Skip to main content

Over half of children see net porn

More than half of young people have come into contact with pornography on the internet, while surfers as young as nine admit to meeting strangers they made contact with in internet chatrooms, a study has revealed.

A quarter of the meetings were with someone older and 5 per cent of youngsters did not tell anyone where they were going. But 74 per cent told a friend and almost half told a parent.

Fourteen per cent of nine to 11-year-olds had chatted online with a stranger and 2 per cent of those went on to meet them.

That rose to four in 10 of 16 and 17-year-olds, with 14 per cent of those meeting.

The report UK Children Go Online, based on responses from 1,511 children and 906 parents, by Sonia Livingstone and Magdalena Bober of the London School of Economics, says: "Arguably the (internet) safety campaigns have been successful. While one third of those who go online at least once a week have made friends online, only a few go on to arrange a face to face meeting and nearly all those tell someone they are going, take a friend with them, meet someone of their own age and have a good time.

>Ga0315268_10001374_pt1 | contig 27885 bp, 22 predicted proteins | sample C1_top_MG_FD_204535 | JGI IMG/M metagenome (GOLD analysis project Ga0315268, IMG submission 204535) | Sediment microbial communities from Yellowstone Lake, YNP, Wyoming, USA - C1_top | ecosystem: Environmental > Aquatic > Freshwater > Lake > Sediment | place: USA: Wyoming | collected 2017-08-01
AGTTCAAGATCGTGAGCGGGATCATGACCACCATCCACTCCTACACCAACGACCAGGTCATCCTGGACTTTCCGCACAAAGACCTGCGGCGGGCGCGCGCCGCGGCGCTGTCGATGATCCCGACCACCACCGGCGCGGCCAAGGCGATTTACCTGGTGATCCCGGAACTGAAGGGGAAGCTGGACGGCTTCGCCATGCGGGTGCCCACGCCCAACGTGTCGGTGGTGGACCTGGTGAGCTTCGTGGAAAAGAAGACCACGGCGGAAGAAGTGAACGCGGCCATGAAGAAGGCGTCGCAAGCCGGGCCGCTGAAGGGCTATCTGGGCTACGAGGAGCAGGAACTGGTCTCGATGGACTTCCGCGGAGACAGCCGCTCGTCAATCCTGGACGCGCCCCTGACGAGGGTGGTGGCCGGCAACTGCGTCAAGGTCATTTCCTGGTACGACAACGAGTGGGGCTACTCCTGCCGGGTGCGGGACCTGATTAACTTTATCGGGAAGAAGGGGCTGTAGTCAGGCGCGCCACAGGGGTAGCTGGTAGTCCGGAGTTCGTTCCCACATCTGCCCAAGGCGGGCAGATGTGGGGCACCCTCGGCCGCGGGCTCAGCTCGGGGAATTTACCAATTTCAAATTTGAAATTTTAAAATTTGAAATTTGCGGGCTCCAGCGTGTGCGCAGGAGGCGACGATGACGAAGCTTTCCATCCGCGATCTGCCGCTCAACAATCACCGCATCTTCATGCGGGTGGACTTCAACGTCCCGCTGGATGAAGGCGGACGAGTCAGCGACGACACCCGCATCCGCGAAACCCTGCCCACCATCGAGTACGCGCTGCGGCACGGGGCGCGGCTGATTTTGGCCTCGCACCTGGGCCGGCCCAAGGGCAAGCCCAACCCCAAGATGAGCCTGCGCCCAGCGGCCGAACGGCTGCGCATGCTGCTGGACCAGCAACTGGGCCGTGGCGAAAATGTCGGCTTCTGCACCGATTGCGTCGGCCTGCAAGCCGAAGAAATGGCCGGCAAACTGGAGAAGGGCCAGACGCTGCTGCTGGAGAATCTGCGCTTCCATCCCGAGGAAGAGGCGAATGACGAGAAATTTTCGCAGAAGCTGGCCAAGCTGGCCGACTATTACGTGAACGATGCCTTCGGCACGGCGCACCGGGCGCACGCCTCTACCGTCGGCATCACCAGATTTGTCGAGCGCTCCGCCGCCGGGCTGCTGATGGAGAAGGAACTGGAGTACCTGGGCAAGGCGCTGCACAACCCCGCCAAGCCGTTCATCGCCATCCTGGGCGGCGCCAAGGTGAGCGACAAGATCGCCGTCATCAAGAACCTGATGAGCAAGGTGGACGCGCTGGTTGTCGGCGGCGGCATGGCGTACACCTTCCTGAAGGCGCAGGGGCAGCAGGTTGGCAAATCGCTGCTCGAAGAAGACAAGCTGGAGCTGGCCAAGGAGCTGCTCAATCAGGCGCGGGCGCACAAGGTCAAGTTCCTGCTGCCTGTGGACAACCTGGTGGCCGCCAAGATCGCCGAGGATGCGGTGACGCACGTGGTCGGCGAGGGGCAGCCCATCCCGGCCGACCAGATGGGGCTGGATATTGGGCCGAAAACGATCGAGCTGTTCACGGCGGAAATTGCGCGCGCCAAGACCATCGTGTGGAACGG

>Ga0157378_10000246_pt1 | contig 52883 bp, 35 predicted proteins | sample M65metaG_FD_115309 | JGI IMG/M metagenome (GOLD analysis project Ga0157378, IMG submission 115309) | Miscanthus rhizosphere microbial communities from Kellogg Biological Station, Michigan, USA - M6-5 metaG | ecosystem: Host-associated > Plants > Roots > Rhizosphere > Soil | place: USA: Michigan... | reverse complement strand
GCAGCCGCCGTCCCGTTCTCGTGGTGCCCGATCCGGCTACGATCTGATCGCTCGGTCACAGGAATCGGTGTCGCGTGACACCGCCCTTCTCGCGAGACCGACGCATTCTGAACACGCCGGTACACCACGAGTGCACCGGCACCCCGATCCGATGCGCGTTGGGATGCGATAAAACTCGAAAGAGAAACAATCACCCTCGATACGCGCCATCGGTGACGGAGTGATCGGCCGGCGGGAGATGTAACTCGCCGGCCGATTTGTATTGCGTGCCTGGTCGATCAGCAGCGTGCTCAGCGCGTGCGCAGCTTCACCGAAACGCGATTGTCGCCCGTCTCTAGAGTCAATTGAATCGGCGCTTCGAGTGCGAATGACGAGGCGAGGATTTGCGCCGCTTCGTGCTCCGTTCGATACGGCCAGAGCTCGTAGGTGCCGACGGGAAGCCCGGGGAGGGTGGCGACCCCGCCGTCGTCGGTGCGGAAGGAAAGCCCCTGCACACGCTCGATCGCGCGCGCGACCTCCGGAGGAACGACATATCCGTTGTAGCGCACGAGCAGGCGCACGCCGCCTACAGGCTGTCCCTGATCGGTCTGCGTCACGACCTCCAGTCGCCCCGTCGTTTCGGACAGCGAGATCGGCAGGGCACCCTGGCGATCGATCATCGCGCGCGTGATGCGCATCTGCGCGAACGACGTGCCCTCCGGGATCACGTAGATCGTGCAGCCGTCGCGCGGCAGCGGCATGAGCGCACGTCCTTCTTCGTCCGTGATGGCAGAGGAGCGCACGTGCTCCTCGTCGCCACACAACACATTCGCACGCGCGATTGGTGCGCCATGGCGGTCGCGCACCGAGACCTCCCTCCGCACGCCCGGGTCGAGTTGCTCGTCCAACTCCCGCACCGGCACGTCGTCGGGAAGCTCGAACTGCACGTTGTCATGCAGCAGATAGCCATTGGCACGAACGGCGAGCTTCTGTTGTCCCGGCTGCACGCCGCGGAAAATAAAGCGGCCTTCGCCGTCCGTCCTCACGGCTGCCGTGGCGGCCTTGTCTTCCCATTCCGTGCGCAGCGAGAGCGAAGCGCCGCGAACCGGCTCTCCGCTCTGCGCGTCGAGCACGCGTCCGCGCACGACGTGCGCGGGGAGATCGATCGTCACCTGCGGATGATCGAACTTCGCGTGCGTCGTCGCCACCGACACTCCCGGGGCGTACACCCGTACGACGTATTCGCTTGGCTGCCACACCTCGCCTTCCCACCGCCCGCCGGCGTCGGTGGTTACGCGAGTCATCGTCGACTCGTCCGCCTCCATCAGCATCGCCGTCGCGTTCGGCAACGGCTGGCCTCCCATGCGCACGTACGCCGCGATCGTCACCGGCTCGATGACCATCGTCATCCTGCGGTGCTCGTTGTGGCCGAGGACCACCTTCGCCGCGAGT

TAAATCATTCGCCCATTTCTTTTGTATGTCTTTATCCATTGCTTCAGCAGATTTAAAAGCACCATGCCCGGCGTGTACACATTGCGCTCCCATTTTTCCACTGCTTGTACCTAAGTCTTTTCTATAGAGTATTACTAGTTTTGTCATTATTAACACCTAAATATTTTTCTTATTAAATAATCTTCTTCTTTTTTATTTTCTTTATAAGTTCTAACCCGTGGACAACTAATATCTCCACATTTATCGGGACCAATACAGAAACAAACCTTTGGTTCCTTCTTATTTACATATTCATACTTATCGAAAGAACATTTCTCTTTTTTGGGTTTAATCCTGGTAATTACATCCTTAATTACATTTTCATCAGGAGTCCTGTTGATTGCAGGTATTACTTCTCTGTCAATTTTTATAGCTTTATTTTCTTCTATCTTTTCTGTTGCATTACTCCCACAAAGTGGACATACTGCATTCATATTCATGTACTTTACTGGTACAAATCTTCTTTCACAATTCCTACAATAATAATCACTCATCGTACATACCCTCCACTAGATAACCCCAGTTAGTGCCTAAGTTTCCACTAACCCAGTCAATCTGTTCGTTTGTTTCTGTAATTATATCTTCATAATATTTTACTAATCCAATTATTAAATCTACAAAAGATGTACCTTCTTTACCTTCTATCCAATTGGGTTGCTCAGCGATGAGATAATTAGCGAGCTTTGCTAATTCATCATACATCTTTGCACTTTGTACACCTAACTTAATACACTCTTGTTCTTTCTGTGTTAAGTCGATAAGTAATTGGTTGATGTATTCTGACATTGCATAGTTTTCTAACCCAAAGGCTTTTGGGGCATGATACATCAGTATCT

"However, it might be a cause for concern that few children tell an adult about a meeting or take an adult with them who would be better qualified to intervene in a potentially dangerous situation."

Only 16 per cent of parents thought their children had seen porn online, whereas 57 per cent of nine to 19-year-olds had done so.

A third of those surveyed had been bullied online and 28 per cent had been emailed unsolicited sexual material.

Only one in three said that pornography filtering software had been installed on their computer. About half (49 per cent) worry about being contacted by dangerous people.

Nine in 10 used the internet for homework and and a fifth of secondary pupils had copied something from the web for a school project and passed it off as their own.

But television has not lost its grip on young people's affections. Asked what they would miss most if it disappeared tomorrow, 31 per cent opted for TV, 28 per cent their mobile phone, 14 per cent the games console, with the internet and computers coming in at 10 and 9 per cent respectively.

Books would be missed most by only 7 per cent of children.

Log in or register for FREE to continue reading.

It only takes a moment and you'll get access to more news, plus courses, jobs and teaching resources tailored to you